Byström’s exhibition took three symbols, a Beanie Baby, a tulip, and an NFT – objects that, she explains, have all been subject to economic bubbles, albeit hundreds of years apart. Considered the first recorded speculative bubble in history, Tulip Mania came at a time in 17th century-Holland, when the price of the recently introduced bulb soared to staggering heights before undergoing a dramatic collapse only months later. The frenzied investment of Beanie Babies – the famed 1990s plush toy – two centuries later would repeat a similar pattern, with some of the rarer items reaching up to six figures on eBay. But Byström maintains, “This wasn’t so much false scarcity but artificial scarcity, or a feeling that something being rare can jack up the prices of items.”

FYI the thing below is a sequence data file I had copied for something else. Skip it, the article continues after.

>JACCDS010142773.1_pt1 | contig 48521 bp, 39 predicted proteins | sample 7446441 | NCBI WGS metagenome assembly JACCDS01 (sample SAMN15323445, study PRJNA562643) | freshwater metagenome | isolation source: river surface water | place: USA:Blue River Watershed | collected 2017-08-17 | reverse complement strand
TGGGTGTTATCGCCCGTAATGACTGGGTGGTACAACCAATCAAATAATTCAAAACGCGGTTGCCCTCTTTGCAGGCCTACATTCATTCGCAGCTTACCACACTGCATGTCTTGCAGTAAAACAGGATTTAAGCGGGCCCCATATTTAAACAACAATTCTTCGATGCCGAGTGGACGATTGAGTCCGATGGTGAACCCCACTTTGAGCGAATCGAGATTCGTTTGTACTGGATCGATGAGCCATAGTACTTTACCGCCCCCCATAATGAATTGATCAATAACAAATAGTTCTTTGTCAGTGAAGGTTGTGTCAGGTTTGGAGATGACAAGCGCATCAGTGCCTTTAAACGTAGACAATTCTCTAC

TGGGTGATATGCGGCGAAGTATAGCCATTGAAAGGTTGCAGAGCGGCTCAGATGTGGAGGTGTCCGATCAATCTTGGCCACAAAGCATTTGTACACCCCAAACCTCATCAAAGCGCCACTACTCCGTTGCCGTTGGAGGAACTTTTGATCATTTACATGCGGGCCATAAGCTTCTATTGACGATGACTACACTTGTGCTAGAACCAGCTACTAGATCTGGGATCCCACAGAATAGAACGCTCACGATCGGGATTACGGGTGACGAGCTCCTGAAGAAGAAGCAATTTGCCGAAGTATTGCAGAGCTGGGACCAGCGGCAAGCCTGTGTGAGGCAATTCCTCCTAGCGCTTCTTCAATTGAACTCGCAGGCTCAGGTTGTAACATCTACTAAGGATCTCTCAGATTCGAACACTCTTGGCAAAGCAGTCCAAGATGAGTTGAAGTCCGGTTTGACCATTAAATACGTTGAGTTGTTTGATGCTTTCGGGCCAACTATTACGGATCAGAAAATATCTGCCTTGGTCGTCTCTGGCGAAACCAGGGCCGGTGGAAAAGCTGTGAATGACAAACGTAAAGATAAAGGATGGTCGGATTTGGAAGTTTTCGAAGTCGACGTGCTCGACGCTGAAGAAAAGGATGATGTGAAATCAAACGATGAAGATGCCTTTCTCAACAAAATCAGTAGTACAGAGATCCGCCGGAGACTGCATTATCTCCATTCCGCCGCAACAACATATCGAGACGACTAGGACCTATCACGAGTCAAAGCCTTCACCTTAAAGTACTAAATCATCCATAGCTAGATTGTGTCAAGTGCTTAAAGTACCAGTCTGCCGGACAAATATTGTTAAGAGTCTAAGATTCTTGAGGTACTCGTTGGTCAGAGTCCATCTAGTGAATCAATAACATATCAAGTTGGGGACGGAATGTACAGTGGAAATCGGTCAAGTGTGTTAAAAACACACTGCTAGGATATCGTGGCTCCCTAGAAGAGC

The addition of NFTs marks a new frontier: Web 3.0. Characterised by its use of blockchain to create decentralised platforms, the medium suggests new possibilities removed from its private corp-dominated forebearers. Still, it’s a divisive subject: should we even be striving to make the medium exclusive when digital goods are, by design, limitless? By drawing on the past and present, Byström highlights how the price of an artwork affects how it’s perceived, from now to the future and beyond.
With an exploration of artificial intelligence sex robots in the works, Byström hopes to push her past explorations of female identity and technology even further. The topic is particularly pertinent in a time when the pandemic has narrowed human connection to the four corners of a screen, with many flooding the virtual world for a semblance of human connection. Sex or, more extensively, digitalised desire, is a logical extension of this. Evoking Žižek’s notion of sexual desire as a sort of distanced fantasy, Byström’s work invokes questions surrounding the feminised digital entity, identity, and agency.